An independent assessment of stewardship land on the West Coast has delivered recommendations for revised land classifications, says Minister of Conservation Kiri Allan.
Stewardship land is the term given for land that was allocated to DOC when it was formed in 1987, but had yet to be given a specific land classification.
Panels were set up last year to reclassify stewardship land to ensure appropriate layers of protection for future generations to enjoy.
Public notification will open this week on those recommendations, the Minister said.
“We made a promise to look at all of our stewardship land. Reclassification ensures land is being protected for its natural, cultural and heritage values, and is secured for the future, proving economic, social and recreational opportunities,” said Ms Allan.
“It is important to strike the balance in getting these land classifications right, so that we protect land with conservation and cultural value and unlock land with neither, making it available for other productive purposes.”
The West Coast is the first region in Aotearoa New Zealand to go through the process, with the National Panel recommendations including reclassifying approximately 77,000 hectares as National Park, 347,000 hectares as Conservation Park and 182,000 hectares as Historic Reserve.
“Any existing rights on stewardship land, such as concessions for tourism activities or grazing licences, can continue for the duration of the concession regardless of whether that parcel of land is reclassified. This is in recognition of the contractual rights of concessionaires,” the Minister said.
Access for the gathering of pounamu under the Ngāi Tahu (Pounamu Vesting) Act will also be unaffected, she said.
National park status provides the maximum level of protection with land having to be maintained in its natural state, conservation park is primarily for the protection of its natural and historic resources, historic reserves protect historic and cultural sites as well as native flora and fauna, and recreational reserves are areas of open space that provide places suitable for recreation and sporting activities and the physical welfare and enjoyment of the public.
“The panels have done an outstanding job of assessing each parcel of land and conducting site visits in the region, a region with some of this country’s most outstanding ecological, historical, cultural and recreation values.”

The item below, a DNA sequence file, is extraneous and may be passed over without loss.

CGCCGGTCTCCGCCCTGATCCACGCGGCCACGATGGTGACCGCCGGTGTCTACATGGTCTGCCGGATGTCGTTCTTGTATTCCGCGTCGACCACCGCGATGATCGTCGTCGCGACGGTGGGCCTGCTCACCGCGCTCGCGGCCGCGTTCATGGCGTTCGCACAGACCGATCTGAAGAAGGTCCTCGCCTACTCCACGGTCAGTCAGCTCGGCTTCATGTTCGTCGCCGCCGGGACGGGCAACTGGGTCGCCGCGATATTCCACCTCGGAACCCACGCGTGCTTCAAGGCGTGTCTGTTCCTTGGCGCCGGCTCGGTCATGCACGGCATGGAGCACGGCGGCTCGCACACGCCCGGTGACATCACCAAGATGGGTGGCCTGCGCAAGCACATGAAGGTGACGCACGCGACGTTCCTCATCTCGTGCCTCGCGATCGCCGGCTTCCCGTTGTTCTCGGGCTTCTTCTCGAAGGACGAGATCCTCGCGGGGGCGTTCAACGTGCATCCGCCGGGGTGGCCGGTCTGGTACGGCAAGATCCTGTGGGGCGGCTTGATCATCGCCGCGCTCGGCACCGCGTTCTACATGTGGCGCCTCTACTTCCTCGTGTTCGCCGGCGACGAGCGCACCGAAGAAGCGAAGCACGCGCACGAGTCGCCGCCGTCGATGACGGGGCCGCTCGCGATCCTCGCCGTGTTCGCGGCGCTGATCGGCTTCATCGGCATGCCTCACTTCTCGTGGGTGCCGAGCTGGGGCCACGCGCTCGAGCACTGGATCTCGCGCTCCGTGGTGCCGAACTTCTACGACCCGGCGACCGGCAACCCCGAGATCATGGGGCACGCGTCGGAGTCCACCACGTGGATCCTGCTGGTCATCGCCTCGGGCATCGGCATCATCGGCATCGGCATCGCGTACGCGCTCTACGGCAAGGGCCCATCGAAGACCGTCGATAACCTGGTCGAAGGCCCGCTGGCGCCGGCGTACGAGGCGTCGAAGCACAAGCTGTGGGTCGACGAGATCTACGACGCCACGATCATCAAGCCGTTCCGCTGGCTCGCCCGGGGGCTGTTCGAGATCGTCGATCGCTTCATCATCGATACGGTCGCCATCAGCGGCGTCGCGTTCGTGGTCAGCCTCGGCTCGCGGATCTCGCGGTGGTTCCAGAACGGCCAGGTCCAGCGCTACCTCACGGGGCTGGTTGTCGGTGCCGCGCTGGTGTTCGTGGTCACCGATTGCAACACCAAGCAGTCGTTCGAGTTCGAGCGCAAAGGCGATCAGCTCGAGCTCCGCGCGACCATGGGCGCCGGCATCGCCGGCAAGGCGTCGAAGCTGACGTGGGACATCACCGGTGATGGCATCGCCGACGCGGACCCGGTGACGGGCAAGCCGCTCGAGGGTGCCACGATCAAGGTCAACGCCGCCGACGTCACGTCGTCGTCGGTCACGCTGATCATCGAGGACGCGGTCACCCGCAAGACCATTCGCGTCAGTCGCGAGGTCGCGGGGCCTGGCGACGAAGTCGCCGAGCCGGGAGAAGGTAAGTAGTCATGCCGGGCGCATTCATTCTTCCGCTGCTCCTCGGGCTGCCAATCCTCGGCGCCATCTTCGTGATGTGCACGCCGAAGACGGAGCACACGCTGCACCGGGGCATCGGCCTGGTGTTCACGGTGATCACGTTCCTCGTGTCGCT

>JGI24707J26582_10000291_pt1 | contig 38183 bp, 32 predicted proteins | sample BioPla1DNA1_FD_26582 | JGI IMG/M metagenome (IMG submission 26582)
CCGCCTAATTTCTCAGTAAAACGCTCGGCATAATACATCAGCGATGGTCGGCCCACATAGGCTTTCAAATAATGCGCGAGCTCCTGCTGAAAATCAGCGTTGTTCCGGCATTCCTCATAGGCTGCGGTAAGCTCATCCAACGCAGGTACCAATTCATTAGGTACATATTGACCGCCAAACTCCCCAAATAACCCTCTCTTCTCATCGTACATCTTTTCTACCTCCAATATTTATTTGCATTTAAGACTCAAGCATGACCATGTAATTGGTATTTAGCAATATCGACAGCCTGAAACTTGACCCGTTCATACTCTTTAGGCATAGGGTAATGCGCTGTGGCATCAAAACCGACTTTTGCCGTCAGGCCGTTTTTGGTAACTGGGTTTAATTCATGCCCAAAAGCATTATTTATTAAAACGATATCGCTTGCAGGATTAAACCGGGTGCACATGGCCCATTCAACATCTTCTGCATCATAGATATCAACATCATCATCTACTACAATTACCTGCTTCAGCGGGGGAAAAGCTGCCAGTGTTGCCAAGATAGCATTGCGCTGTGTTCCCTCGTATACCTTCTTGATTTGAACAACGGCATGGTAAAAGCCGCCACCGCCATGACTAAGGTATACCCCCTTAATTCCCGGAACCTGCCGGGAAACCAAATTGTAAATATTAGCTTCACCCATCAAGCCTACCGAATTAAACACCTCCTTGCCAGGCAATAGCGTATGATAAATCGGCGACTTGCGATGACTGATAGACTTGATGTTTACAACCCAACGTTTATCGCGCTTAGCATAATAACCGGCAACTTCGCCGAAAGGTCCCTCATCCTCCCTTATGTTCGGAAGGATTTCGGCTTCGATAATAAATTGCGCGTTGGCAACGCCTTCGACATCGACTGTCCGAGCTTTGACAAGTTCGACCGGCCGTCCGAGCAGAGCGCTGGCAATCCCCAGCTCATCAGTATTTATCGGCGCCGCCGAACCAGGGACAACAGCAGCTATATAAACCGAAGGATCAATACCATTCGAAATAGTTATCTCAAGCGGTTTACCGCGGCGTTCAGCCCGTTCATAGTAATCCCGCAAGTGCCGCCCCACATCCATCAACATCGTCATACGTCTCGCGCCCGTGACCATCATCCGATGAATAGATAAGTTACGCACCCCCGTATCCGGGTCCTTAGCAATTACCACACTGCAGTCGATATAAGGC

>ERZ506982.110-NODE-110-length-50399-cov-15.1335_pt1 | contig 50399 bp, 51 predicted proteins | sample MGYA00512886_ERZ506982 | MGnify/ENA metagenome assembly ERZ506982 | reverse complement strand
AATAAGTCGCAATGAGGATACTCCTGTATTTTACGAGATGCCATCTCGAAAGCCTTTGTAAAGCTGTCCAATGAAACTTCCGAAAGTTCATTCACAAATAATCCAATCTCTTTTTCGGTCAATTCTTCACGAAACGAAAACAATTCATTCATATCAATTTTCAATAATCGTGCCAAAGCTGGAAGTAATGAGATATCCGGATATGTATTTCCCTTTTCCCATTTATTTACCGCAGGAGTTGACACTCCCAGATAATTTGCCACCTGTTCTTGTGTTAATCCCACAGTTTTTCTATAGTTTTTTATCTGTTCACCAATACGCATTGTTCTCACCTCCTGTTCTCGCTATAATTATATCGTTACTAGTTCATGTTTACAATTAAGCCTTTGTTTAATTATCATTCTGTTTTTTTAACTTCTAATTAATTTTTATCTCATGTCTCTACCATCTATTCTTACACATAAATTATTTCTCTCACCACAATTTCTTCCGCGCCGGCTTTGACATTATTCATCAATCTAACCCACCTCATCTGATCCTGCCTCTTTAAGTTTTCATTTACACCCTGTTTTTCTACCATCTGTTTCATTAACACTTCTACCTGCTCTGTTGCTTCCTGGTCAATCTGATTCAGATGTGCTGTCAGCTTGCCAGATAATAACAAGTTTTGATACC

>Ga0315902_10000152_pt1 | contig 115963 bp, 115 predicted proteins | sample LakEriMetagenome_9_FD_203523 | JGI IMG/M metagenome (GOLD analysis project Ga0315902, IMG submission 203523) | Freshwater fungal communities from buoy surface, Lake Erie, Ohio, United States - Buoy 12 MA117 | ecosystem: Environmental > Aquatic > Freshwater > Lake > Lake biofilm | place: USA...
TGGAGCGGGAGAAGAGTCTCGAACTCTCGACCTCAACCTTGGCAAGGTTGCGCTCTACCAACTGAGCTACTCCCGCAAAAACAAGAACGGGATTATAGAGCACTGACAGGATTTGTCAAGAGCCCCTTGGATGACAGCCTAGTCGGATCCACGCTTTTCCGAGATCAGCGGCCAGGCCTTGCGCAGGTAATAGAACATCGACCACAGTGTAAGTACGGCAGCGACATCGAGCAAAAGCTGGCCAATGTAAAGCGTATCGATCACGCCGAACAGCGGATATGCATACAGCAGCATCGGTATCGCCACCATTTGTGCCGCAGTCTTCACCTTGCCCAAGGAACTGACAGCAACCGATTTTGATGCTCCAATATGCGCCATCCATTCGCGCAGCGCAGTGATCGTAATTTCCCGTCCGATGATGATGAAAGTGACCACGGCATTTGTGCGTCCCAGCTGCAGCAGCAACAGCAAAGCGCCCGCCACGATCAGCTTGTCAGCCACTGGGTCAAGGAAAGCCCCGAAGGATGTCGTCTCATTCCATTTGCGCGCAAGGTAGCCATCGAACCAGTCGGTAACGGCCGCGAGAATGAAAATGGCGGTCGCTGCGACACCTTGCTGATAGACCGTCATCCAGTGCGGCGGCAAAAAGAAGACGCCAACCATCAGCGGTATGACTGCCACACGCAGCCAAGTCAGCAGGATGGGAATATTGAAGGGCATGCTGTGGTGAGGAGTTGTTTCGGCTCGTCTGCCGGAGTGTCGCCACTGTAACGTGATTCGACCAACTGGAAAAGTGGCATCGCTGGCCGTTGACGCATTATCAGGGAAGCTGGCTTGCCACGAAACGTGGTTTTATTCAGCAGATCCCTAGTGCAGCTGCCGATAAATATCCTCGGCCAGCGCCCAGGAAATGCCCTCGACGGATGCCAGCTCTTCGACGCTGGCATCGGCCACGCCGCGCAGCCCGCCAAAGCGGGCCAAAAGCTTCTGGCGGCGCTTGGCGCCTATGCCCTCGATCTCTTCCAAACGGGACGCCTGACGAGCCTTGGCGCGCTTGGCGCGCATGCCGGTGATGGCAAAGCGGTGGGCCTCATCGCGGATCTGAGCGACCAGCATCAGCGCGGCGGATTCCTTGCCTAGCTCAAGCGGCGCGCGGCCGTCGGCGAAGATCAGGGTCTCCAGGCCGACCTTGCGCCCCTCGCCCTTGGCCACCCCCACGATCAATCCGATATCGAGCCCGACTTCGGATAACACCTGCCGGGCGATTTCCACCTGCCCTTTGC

“A Ngāi Tahu panel was also established to assess the land and has provided immeasurable guidance and insights to the process.
“The next stage – public notification – will inform any final decisions on the draft recommendations,” Ms Allan said.
Further assessments will be made to deliver recommendations for three remaining areas (approximately 140,000 ha) of land on the West Coast, primarily in South Westland.
The notification period will begin on Monday 30 May through the DOC website and will be open for 40 working days closing at 5pm on 26 July.
The recommendations and Conservation Value Reports for each area can be found at www.doc.govt.nz/stewardship-land-documents. More information about the national panels and the reclassification process can be found at Stewardship land reclassification – national panels (doc.govt.nz).
The stewardship land reclassification process in the South Island will continue over the coming months, with further areas for assessment to be announced in due course.
National Panel Proposed Recommendations Table
The table below outlines the different land classifications being recommended by the National Panel for the West Coast region.
|National Panel Recommendation||Sum of GIS Area (ha)||Percentage|
|Local Purpose (River Conservation) Reserve||4601||0.71%|
|Wildlife Management Area||3808||0.59%|
|Local Purpose (Ngāi Tahu) Reserve||505||0.08%|
|Local Purpose (Other) Reserve||127||0.02%|
|Government Purpose (Government Buildings) Reserve||3||0.00%|